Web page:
In the fourth quarter of 2020, the gross domestic product (GDP) of Estonia decreased by 1.2% year on year, and the GDP at current prices was 7.3 billion euros. In 2020 as a whole, the Estonian economy shrank by 2.9%.
“The main economic activities behind the economic downturn in the fourth quarter were agriculture, forestry and fishing, accommodation and food service activities, and administrative and support service activities,” said Robert Müürsepp, leading analyst at Statistics Estonia.
“The contribution of manufacturing was negative, but the situation in that economic activity improved to reach pre-pandemic levels. The rapid decline in transportation and storage also slowed down, and there were other signs of the economy recovering at the end of the year. Information and communication and the financial sector made a positive contribution to the economy,” explained Müürsepp.
According to Statistics Estonia, in the fourth quarter of 2020, household consumption decreased by 1.3%. The expenditure on furnishings, food and communication continued to increase, while people spent less on transport, clothing and leisure.
Foreign trade fared well despite the restrictions on international transport. The low level of travel services still limited the export and import of services, but trade in goods reached a historically high level. Both the import and export of goods were boosted by trade in electronic equipment and chemical products – by 14.4% and 8.7%, respectively. The export of wood products also helped to increase exports, while imports were driven by the import of various machinery and equipment.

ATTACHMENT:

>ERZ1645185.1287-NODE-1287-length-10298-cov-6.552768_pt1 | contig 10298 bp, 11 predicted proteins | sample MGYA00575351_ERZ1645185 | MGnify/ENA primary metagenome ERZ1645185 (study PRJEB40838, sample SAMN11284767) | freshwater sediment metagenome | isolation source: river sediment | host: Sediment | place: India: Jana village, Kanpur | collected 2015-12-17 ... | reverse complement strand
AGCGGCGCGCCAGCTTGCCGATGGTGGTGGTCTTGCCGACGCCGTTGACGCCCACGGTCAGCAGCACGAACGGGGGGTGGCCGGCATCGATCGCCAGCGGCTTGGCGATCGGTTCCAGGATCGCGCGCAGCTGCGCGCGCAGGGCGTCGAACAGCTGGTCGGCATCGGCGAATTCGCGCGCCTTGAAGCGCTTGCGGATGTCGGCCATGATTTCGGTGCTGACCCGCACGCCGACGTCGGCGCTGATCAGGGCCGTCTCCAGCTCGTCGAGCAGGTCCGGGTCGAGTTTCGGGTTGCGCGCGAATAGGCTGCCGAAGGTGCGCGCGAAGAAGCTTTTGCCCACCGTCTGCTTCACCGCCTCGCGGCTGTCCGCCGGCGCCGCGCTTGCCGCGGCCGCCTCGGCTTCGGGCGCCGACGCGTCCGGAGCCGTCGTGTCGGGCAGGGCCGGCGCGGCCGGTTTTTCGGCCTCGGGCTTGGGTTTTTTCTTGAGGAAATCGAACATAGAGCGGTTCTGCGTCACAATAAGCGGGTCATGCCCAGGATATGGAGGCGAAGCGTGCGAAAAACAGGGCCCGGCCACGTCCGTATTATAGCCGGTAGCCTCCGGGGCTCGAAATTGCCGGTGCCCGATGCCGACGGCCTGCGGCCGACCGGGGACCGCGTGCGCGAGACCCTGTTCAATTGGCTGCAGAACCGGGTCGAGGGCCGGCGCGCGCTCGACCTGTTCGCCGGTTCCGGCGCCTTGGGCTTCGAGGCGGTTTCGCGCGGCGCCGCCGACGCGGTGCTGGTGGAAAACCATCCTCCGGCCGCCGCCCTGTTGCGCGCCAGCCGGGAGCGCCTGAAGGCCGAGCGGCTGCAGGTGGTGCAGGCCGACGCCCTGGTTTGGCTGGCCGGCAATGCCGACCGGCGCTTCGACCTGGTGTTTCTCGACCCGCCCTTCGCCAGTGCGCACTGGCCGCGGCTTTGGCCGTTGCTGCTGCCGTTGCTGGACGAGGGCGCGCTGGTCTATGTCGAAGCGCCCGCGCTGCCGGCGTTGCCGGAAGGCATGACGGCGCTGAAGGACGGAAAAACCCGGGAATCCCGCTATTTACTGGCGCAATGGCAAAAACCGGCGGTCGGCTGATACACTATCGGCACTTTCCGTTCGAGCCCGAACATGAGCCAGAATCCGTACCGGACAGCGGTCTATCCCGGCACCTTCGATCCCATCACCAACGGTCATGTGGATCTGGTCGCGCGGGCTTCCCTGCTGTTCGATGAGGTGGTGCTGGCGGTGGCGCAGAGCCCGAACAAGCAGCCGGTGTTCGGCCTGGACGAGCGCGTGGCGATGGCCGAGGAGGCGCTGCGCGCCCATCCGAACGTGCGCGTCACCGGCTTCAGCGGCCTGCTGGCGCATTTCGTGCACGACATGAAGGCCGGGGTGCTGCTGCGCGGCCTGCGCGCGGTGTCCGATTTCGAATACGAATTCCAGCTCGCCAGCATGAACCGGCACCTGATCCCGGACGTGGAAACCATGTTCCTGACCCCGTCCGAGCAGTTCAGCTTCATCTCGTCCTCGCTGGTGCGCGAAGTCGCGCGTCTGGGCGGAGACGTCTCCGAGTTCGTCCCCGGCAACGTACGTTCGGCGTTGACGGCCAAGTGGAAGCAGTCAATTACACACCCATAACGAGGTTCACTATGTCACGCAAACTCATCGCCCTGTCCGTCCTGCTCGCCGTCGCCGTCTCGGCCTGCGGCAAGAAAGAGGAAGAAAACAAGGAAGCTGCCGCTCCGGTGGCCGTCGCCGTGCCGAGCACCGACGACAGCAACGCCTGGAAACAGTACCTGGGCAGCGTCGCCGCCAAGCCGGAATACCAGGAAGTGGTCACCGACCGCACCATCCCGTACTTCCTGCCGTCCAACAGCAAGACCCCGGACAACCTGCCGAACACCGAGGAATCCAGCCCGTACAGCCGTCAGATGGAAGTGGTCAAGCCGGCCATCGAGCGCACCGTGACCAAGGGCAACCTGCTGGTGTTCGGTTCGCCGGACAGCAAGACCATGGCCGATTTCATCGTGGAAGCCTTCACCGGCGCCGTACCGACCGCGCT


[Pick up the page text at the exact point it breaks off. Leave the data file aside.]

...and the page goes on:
Pursuant to Müürsepp, low tax receipts slowed the economy down, just like at the start of the year. “There was a fall in the receipts of both value-added tax and excise duties, which was partly caused by the exceptionally high level of tax receipts in the fourth quarter of 2019,” added Müürsepp.
There was a fall in investments into the financial sector and into transport equipment.
In 2020, the Estonian economy shrank by 2.9% due to the restrictions imposed in response to the coronavirus. Manufacturing, trade, and accommodation and food services were the main contributors to the economic decline.
Household consumption fell by 2.5% in 2020 due to goods and services related to travelling, commuting and leisure activities outside of the home. There was an increase in expenditure related to the stay-at-home lifestyle and health. Healthcare was also the main driver of the 3.6% increase in government expenditure in 2020.
The coronavirus crisis, which culminated with a lockdown in spring, ravaged foreign trade. Still, in the second half of the year, trade showed signs of recovery, which is a good indicator of how quickly the Estonian economy can adapt.